Because plant growth and flowering is in tune with the changing seasons, these monthly checklists will remind you of what needs to be done and when in your orchid collection throughout the year.
Organizing orchid culture and its chores by season is the best way to ensure your orchids get the proper care at the right time. Becoming in tune with your plants’ growth cycles creates a connection with the natural world and makes you a better grower.
All Checklists are Courtesy of the American Orchid Society and Republished from www.aos.org. The AOS copyright and contact information may not be removed or modified.
Checklist: January & February
Cattleya Watering and fertilizing will be at a minimum, as will potting. Be on the lookout for senescing sheaths on your winter-into-spring bloomers. Careful removal of the dying sheaths will still allow buds to develop without the danger of condensation-induced rot. Low light will lead to weak spikes, so, and as noted above, staking is critical. If you have a chance to get out to nurseries, there may still be a chance to acquire good plants in sheath for spring bloom. Getting them now not only ensures that you’ll have them, but allows them to acclimate to your conditions and bloom at their best.
Checklist: March & April
Cymbidium Plants should be putting on a spectacular show this time of year. Adjust all staking and twist-ties and be on the lookout for aphids, slugs and snails. Give adequate water because flowering strains the plants. As new growths appear later, increase the nitrogen level in the fertilizer. Should a plant look healthy but not be blooming, try increasing the light during the next growing season. The number-one reason for no flowers is lack of light.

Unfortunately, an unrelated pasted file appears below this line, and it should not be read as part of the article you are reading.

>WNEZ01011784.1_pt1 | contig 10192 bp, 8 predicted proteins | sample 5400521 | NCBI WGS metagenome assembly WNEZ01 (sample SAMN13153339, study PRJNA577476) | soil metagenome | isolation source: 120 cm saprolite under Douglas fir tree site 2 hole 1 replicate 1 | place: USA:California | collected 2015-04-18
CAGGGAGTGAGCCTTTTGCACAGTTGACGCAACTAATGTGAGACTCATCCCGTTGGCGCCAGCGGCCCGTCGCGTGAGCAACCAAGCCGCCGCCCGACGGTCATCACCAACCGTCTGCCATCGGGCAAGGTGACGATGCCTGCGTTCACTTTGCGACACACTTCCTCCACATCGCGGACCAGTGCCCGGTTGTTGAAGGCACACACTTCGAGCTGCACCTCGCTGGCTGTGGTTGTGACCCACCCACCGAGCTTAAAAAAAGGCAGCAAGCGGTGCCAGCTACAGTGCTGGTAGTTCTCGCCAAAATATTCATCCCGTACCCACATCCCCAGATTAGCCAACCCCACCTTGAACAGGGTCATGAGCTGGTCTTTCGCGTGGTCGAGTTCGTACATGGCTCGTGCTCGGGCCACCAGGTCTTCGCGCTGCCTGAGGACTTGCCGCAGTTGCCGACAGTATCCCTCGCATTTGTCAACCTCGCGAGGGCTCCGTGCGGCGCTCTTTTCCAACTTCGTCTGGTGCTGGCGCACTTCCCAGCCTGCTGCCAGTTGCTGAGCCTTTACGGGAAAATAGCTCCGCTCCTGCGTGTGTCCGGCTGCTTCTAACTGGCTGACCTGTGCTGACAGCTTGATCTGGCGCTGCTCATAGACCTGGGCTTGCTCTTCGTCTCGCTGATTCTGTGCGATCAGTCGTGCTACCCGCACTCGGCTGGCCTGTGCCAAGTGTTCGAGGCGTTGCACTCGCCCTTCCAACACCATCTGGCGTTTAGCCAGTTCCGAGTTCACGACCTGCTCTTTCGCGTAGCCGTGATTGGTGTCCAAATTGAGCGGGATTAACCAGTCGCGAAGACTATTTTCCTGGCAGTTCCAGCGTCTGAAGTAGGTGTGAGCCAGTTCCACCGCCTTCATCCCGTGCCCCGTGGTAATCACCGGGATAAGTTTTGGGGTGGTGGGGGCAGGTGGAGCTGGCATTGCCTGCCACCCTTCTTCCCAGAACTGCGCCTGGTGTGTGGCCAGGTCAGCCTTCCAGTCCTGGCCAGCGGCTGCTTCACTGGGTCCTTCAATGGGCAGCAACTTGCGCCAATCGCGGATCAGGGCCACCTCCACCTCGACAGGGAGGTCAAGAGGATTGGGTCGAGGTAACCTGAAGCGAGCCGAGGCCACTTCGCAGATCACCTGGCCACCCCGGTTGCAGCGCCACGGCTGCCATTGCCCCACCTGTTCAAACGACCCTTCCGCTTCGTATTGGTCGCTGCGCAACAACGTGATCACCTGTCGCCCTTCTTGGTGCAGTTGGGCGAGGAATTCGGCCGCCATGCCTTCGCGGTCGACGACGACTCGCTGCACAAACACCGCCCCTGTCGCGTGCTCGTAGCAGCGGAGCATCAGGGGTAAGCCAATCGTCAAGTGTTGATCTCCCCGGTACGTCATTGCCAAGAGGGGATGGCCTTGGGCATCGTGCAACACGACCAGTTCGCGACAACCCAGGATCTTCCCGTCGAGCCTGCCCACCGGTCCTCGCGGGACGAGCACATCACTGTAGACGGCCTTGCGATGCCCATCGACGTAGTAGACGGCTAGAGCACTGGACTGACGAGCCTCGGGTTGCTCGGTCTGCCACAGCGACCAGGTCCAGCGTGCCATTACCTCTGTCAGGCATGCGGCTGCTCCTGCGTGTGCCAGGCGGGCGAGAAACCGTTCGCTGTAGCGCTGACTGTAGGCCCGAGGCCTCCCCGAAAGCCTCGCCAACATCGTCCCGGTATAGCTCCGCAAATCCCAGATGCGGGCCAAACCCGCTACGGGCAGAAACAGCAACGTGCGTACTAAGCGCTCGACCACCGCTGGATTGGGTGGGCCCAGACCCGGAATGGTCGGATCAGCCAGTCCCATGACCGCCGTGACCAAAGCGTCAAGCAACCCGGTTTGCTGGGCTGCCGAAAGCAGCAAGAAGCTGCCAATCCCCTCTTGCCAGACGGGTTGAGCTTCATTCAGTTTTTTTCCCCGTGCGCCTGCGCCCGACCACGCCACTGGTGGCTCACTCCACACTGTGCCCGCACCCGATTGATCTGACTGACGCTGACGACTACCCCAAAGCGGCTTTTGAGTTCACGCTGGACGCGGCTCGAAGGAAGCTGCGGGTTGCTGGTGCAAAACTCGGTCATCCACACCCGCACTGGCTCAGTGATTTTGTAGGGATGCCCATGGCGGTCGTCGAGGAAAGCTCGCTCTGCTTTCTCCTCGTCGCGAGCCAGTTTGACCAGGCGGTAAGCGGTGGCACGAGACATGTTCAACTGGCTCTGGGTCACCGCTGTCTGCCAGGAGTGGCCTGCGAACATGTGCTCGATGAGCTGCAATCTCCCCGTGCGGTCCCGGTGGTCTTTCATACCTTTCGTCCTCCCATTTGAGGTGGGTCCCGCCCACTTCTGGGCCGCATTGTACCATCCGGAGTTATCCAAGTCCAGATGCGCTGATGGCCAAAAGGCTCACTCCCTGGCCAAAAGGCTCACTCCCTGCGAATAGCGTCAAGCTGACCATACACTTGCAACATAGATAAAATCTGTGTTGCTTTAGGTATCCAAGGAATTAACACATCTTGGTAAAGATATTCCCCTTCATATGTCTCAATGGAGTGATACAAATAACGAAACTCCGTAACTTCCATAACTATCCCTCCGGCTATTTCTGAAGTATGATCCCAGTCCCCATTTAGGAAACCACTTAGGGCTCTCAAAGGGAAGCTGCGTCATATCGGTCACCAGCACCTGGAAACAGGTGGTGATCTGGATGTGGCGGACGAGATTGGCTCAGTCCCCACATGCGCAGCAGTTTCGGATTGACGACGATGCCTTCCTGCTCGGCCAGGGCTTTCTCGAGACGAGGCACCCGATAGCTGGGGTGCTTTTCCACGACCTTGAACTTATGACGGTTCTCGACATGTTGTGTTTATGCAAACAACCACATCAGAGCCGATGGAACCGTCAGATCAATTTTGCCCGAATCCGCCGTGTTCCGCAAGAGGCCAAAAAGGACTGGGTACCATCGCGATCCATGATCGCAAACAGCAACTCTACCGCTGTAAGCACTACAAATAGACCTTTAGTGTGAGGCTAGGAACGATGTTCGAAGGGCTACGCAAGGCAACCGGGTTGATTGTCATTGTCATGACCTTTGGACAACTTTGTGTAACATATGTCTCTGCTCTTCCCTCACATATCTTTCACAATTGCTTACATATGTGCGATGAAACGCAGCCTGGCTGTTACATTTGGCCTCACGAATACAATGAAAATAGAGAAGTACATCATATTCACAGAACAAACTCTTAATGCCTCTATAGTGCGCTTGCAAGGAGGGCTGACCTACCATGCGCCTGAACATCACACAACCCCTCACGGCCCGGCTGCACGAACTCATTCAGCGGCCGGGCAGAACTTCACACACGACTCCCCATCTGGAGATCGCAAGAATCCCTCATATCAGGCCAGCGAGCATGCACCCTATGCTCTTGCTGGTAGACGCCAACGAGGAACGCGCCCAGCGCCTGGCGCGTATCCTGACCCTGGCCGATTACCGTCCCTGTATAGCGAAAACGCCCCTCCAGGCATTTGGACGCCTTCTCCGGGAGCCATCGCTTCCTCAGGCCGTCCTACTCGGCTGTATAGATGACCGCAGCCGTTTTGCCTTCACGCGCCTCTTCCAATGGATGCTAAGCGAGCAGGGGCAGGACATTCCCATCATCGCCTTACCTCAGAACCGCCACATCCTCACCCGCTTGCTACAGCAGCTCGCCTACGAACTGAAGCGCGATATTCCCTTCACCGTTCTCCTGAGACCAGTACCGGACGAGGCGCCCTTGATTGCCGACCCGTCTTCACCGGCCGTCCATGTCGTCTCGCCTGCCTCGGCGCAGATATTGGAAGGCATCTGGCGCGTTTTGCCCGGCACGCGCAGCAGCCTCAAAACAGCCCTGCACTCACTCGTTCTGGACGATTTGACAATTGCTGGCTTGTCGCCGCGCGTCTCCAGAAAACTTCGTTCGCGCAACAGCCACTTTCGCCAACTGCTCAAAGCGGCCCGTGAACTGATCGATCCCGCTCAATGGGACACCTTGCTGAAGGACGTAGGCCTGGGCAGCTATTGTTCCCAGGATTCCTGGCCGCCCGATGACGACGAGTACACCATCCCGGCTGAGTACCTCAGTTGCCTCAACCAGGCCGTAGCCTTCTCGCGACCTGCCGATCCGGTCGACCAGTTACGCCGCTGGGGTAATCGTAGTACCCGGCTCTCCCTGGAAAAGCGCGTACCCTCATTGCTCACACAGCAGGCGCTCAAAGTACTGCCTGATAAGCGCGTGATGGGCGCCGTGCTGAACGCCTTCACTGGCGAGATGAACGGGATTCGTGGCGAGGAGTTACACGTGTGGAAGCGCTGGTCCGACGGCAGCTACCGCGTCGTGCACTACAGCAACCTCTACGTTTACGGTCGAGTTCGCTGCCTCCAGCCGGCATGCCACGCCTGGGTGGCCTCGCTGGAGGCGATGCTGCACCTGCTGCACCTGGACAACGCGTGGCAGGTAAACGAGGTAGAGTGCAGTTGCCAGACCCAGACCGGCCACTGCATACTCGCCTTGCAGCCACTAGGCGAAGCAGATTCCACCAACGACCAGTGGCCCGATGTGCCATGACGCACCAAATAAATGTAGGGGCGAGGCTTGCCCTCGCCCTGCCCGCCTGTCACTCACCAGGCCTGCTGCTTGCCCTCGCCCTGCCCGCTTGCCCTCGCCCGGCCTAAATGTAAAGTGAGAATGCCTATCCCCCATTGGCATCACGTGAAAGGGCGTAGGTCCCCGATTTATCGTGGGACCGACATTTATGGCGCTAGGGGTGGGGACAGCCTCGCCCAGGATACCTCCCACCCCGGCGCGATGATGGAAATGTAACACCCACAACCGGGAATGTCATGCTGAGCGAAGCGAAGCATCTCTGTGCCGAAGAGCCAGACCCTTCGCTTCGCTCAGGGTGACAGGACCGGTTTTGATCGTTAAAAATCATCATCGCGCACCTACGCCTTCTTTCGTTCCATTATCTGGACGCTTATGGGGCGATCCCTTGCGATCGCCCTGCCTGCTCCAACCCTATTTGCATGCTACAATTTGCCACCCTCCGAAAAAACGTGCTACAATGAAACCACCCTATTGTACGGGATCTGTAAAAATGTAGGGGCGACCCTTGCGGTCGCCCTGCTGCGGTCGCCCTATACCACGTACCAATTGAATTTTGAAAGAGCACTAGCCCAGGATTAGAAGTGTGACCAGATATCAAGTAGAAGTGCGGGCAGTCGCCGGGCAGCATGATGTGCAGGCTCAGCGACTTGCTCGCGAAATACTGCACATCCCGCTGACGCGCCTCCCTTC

Checklist: May & June
The Paphiopedilum Maudiae types will be well into their season now, so a careful eye should be used toward staking. Do not be too anxious to stake, however. Many of this type, if staked too soon, will develop nodding flowers that do not face the observer. It is better to allow the flowers to ripen naturally, then support the spike right below the ovary for best display. This is especially common in Paphiopedilum fairrieanum-derived hybrids. If you have to do something when you first see the emerging spikes, just put the stake in the pot next to the spiking growth. Not only will this help you, but you will be able to see where the spikes are, so you can continue to pay attention to their development.
Checklist: July & August
Phalaenopsis Most, if not all, potting should be complete by now. This month and next are when these plants achieve their maximum growth. This growth will be that from which they set their spikes for the coming season. The more leaves the plants grow, the better potential for spiking will be realized. Growers in cooler areas such as the Pacific coast have the advantage this month, should they choose, of cooling for early season spikes. Lots of heat and light call for liberal applications of water and fertilizer.
Checklist: September & October
Cycnoches This little-known and under-appreciated genus, which can have male or female flowers, is at its best in the autumn. Two of the spectacular varieties are Cycnoches loddigesii, with its large brown flowers resembling a prehistoric bird, and Cycnoches chlorochilon, the swan orchid. This last one has large, fragrant green flowers. The biggest problem, culturally, will be red spider mite infestations that require immediate attention. Plants are quite seasonal, requiring heavy watering in the growing season and then a drier dormant winter season.
Checklist: November & December
Vandaceous Genera Whereas the general decline in temperatures is beneficial to cool-growing orchids, it is not for vandaceous plants. The only cold-hardy member isNeofinetia falcata. Orient your plants in such a way as to take advantage of as much light as possible. This can be a problem in northern latitudes. Reduce watering and feeding schedules.